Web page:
Giant Schnauzer

Lifestyle Needs

Giant Schnauzer

The Giant Schnauzer was originally a droving dog.  He is an imposing looking dog, large and square in shape.  He is strong, bold and vigorous and requires firm and experienced handling.  He has been used for police work in Europe and is a good guard dog.  As a large and energetic dog he ideally needs to live in a house with a garden.  He needs more than two hours exercise every day and should be given plenty of opportunity to run free.  His coat is harsh and wiry, needs daily grooming and professional trimming from time to time.

Inbreeding Coefficient - COI
(Should be as low as possible)

The UK Kennel Club breed average COI is 3.4% - see 'A Beginners Guide to COI'

Effective Population Size - EPS

100.02

EPS is a measure of how many individuals are contributing genetically to a breed population. It is a measure of the size of the gene pool in a breed. Lower than 100 is considered critical by conservationists and below 50 brings a breed close to extinction. For more information see the Kennel Club article.

Health and Welfare Problems due to Conformation
(Body shape and physical characteristics)

  • Gastric Dilatation Volvulus (Bloat/Torsion)  Deep chested breed
  • Medial canthal pocket syndrome

BVA/KC Health Schemes: www.bva.co.uk/chs

  • Hip dysplasia: breed mean score 11.2 (parents should be lower)
  • Eye disease: Multifocal retinal dysplasia (MRD) (litter screening); Hereditary cataract (HC)  (annual testing); PRA

Estimated Breeding Values (EBVs) : No EBVs are currently available for this breed
www.thekennelclub.org.uk/about-ebvs

DNA Tests Available
DogWellNet and IPFD Harmonisation of Genetic Testing for Dogs (HGTD)
www.dogwellnet.com/ctp

  • Cobalamin Malabsorption (Imerslund-Grasbeck Syndrome)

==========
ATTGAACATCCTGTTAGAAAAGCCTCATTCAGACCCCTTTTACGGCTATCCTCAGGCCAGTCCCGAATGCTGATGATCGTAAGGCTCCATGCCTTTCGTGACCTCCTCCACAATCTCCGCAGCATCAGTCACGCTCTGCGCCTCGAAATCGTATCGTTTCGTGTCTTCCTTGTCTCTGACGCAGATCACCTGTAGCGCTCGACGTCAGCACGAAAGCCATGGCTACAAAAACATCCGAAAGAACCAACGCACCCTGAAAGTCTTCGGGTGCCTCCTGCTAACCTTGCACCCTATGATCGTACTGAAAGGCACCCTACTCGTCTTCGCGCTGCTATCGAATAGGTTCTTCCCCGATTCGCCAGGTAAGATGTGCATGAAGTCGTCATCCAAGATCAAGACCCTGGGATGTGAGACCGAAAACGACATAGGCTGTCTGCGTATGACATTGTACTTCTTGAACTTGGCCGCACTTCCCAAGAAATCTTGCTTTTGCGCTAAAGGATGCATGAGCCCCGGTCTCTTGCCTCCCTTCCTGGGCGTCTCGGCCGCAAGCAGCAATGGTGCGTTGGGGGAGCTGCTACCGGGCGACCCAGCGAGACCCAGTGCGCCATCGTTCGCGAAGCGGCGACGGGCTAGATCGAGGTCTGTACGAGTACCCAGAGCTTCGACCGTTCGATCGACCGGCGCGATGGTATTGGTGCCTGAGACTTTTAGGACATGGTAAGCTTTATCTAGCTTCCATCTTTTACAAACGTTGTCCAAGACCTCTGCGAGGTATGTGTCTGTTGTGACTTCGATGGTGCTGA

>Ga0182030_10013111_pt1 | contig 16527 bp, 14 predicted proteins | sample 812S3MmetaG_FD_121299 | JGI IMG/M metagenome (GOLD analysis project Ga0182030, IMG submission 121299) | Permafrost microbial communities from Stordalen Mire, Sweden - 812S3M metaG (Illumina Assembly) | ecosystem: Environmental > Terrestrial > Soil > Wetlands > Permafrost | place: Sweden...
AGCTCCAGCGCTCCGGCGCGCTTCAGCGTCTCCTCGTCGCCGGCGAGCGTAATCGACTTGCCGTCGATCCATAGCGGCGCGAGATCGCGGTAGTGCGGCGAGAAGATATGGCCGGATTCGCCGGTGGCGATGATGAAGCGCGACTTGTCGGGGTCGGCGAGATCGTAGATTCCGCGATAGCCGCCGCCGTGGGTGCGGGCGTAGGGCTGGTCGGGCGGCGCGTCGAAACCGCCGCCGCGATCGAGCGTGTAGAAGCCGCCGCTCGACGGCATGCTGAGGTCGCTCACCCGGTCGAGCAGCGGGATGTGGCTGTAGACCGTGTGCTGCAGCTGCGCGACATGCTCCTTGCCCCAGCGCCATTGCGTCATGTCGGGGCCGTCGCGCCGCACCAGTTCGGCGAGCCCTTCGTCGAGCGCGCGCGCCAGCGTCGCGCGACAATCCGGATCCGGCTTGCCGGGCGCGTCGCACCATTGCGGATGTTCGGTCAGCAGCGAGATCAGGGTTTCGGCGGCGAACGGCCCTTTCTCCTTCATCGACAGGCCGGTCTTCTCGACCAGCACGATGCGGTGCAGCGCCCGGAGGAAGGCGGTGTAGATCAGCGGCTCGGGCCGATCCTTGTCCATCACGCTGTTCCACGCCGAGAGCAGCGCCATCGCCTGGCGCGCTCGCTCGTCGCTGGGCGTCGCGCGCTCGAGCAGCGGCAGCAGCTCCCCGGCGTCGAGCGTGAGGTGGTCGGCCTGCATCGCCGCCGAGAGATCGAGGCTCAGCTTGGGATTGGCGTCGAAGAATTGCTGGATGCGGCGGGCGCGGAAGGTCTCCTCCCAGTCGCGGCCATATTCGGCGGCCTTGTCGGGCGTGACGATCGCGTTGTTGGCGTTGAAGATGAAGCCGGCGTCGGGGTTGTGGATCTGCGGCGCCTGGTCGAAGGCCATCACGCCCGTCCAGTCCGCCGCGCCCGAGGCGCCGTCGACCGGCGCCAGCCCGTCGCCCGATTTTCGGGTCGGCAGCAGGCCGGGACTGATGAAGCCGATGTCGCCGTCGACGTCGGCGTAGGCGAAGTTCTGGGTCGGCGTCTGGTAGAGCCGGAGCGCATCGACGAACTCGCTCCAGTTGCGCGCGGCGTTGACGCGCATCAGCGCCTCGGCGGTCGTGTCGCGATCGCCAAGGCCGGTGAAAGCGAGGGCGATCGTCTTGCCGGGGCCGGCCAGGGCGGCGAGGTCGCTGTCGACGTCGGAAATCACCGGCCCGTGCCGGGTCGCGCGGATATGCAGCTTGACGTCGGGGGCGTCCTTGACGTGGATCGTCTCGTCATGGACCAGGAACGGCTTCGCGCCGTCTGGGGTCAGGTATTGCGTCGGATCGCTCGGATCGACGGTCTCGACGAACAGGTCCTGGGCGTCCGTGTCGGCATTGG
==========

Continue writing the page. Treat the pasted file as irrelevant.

• Factor v11 Deficiency
  • Degenerative Myelopathy (DM)
  • Progressive Retinal Atrophy (prcd-PRA)
  • Neuroaxonal Dystrophy (foetal onset, FNAD)
  • Hyperuricosuria and Hyperuricemia (HUU) (Urolithiasis)
  • Cone degeneration (Achromatopsia)

Availability of a DNA test does not mean that it is always necessary or even desirable for breeders to use this test. Good breeders will have followed the recommendations of the appropriate breed clubs, Kennel Club and/or other qualified experts.

Unofficial (Breed Club) Schemes

  • Litter screening for Eye disease
  • Adult testing for Eye disease before breeding

Ask the breeder to show you the certificates for the above tests/screening for both parents. If any of the above tests have not been considered necessary by the breeder (and there may be good reasons), ask her to explain why.

Other Diseases Reported
(For which there are currently no genetic or screening tests for sire or dam)

  • Hypothyroidism
  • Mitral Valve Disease
  • Dilated Cardiomyopathy (DCM)
  • Panosteitis
  • Urinary incontinence (more often in spayed females)
  • Onychodystrophy
  • Idiopathic Epilepsy
  • Pharmacogenic abnormality (adverse responses to some drugs)
  • Cancer: lymphoma

Ask the breeder about the medical history of the parents, grandparents and great grandparents. Consider carefully whether to purchase a puppy if some of these or other diseases are in the family line.

Ask about the breeder’s policy in cases of serious genetic diseases occurring to your puppy in later life. Good breeders will request to be informed of such events in order to improve future breeding decisions. Some breeders will also agree to contribute towards medical costs or refund purchase price.

You are strongly advised to buy from a breeder who uses (or is prepared to use) the RSPCA / BVA AWF Puppy Contract and Puppy Information Pack (PIP):  www.puppycontract.org.uk

You are also advised to buy from a breeder who follows the Dog Breeding Reform Group’s (DBRG) Standard for Dog Breeding:
www.dogbreedingreformgroup.uk/the-standard-for-dog-breeding.html

Or the Kennel Club’s Assured Breeders Scheme Standard and Guidance:
Standard PDF | Guidance PDF

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